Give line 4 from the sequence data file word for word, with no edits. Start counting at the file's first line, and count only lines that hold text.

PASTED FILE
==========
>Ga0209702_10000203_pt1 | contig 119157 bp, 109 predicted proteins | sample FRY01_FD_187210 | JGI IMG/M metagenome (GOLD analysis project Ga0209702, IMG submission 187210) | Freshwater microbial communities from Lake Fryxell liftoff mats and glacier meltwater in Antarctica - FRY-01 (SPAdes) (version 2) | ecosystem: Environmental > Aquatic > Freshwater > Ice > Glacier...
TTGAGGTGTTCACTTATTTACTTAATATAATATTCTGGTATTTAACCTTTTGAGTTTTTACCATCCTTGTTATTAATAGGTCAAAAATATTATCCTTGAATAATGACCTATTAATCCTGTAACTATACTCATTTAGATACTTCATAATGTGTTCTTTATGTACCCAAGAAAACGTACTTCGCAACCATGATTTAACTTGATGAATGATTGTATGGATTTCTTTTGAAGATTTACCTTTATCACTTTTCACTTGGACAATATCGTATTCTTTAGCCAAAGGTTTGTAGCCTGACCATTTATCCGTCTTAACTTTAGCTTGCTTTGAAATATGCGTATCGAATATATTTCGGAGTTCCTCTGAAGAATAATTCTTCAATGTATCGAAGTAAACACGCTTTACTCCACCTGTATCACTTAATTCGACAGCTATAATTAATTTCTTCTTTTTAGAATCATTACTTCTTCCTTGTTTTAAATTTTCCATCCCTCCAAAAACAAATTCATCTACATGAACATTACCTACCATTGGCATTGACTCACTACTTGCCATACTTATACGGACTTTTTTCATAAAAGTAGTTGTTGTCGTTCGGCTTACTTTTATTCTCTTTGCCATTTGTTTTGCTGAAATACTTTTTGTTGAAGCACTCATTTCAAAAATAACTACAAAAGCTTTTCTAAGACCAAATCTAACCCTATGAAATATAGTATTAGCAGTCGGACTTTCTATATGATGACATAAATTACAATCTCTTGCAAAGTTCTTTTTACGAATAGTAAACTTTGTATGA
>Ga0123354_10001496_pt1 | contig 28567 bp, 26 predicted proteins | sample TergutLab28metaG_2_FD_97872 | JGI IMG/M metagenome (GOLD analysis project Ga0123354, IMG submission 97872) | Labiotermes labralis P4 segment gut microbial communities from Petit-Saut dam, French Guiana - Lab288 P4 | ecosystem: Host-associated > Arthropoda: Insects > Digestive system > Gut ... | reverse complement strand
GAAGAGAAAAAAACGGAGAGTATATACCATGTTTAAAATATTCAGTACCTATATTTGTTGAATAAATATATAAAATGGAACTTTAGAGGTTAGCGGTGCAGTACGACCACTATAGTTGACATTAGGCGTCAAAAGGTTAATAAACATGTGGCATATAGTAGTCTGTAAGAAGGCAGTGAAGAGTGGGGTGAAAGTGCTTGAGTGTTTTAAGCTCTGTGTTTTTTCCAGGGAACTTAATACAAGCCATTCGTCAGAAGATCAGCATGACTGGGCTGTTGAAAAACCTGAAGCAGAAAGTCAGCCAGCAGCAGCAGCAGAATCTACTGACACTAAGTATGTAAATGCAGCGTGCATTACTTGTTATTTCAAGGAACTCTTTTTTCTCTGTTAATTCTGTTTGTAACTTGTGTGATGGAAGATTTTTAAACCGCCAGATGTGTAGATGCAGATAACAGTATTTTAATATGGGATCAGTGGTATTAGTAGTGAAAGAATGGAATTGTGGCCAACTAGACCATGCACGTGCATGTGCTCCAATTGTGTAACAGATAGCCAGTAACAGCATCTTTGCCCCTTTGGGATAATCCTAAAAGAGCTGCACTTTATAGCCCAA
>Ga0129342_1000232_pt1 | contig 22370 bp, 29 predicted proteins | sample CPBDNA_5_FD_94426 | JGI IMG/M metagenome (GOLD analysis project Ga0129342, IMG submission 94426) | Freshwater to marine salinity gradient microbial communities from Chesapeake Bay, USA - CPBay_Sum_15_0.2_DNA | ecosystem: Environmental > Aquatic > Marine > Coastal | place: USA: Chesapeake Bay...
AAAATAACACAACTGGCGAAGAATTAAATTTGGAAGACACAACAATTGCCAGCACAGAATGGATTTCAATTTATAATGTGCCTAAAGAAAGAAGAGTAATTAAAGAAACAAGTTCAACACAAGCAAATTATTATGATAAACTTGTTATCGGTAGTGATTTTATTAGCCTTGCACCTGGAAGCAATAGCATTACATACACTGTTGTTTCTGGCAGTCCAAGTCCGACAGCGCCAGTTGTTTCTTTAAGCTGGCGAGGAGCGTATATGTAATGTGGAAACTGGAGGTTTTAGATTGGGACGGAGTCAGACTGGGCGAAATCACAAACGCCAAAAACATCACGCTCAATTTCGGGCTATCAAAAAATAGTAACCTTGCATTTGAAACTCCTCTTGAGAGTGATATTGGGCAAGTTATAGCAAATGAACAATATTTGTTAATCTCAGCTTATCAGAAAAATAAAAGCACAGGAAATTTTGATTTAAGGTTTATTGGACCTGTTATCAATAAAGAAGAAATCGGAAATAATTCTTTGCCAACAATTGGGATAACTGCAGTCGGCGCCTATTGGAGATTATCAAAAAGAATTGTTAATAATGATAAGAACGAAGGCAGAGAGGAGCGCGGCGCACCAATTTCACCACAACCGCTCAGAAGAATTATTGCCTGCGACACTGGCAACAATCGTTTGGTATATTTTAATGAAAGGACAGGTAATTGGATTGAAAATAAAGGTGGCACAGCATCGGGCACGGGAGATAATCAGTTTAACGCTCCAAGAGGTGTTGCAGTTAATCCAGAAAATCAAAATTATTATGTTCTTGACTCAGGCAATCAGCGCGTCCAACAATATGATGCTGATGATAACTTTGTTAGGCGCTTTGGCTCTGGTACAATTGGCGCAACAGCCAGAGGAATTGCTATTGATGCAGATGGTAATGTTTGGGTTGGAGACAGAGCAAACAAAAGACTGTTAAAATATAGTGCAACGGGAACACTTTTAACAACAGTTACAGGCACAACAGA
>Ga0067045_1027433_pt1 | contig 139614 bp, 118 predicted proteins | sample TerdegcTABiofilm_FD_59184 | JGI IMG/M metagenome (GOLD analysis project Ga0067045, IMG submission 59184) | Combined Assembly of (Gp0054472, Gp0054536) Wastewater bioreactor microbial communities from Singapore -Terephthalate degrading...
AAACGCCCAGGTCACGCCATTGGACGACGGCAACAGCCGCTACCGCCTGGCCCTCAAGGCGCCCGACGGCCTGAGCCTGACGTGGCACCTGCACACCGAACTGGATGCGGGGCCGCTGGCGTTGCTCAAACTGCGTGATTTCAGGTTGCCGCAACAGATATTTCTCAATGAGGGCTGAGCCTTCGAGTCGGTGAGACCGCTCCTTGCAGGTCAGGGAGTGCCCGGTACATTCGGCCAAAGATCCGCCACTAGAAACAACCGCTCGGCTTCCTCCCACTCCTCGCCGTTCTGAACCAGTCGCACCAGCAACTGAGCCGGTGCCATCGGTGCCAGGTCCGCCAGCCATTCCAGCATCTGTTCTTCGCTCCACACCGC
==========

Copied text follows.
GAAGAGAAAAAAACGGAGAGTATATACCATGTTTAAAATATTCAGTACCTATATTTGTTGAATAAATATATAAAATGGAACTTTAGAGGTTAGCGGTGCAGTACGACCACTATAGTTGACATTAGGCGTCAAAAGGTTAATAAACATGTGGCATATAGTAGTCTGTAAGAAGGCAGTGAAGAGTGGGGTGAAAGTGCTTGAGTGTTTTAAGCTCTGTGTTTTTTCCAGGGAACTTAATACAAGCCATTCGTCAGAAGATCAGCATGACTGGGCTGTTGAAAAACCTGAAGCAGAAAGTCAGCCAGCAGCAGCAGCAGAATCTACTGACACTAAGTATGTAAATGCAGCGTGCATTACTTGTTATTTCAAGGAACTCTTTTTTCTCTGTTAATTCTGTTTGTAACTTGTGTGATGGAAGATTTTTAAACCGCCAGATGTGTAGATGCAGATAACAGTATTTTAATATGGGATCAGTGGTATTAGTAGTGAAAGAATGGAATTGTGGCCAACTAGACCATGCACGTGCATGTGCTCCAATTGTGTAACAGATAGCCAGTAACAGCATCTTTGCCCCTTTGGGATAATCCTAAAAGAGCTGCACTTTATAGCCCAA